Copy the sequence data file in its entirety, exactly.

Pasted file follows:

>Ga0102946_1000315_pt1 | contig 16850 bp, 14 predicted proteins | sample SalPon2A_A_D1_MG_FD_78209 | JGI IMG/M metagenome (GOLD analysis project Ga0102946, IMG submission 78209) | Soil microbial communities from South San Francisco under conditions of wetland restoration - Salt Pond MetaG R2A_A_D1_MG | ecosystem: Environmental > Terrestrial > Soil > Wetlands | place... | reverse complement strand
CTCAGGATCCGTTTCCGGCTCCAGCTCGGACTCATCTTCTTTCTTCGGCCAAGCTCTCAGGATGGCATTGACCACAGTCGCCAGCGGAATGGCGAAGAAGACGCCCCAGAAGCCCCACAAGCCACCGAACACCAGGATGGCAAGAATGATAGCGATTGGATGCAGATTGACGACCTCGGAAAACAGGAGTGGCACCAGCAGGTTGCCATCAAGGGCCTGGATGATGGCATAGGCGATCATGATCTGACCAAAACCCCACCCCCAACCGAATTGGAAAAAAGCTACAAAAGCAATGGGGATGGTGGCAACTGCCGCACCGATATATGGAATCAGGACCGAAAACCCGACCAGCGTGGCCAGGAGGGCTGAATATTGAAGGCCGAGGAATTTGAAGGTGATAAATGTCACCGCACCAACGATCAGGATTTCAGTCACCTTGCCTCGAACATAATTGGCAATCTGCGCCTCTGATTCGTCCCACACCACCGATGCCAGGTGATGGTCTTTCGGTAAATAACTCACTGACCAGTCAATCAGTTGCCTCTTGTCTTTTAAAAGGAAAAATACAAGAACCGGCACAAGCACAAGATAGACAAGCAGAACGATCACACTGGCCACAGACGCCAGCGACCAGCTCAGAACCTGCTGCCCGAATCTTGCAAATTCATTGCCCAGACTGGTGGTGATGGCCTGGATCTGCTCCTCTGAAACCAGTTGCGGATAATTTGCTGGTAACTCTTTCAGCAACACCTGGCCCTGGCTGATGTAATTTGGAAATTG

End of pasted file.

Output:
>Ga0102946_1000315_pt1 | contig 16850 bp, 14 predicted proteins | sample SalPon2A_A_D1_MG_FD_78209 | JGI IMG/M metagenome (GOLD analysis project Ga0102946, IMG submission 78209) | Soil microbial communities from South San Francisco under conditions of wetland restoration - Salt Pond MetaG R2A_A_D1_MG | ecosystem: Environmental > Terrestrial > Soil > Wetlands | place... | reverse complement strand
CTCAGGATCCGTTTCCGGCTCCAGCTCGGACTCATCTTCTTTCTTCGGCCAAGCTCTCAGGATGGCATTGACCACAGTCGCCAGCGGAATGGCGAAGAAGACGCCCCAGAAGCCCCACAAGCCACCGAACACCAGGATGGCAAGAATGATAGCGATTGGATGCAGATTGACGACCTCGGAAAACAGGAGTGGCACCAGCAGGTTGCCATCAAGGGCCTGGATGATGGCATAGGCGATCATGATCTGACCAAAACCCCACCCCCAACCGAATTGGAAAAAAGCTACAAAAGCAATGGGGATGGTGGCAACTGCCGCACCGATATATGGAATCAGGACCGAAAACCCGACCAGCGTGGCCAGGAGGGCTGAATATTGAAGGCCGAGGAATTTGAAGGTGATAAATGTCACCGCACCAACGATCAGGATTTCAGTCACCTTGCCTCGAACATAATTGGCAATCTGCGCCTCTGATTCGTCCCACACCACCGATGCCAGGTGATGGTCTTTCGGTAAATAACTCACTGACCAGTCAATCAGTTGCCTCTTGTCTTTTAAAAGGAAAAATACAAGAACCGGCACAAGCACAAGATAGACAAGCAGAACGATCACACTGGCCACAGACGCCAGCGACCAGCTCAGAACCTGCTGCCCGAATCTTGCAAATTCATTGCCCAGACTGGTGGTGATGGCCTGGATCTGCTCCTCTGAAACCAGTTGCGGATAATTTGCTGGTAACTCTTTCAGCAACACCTGGCCCTGGCTGATGTAATTTGGAAATTG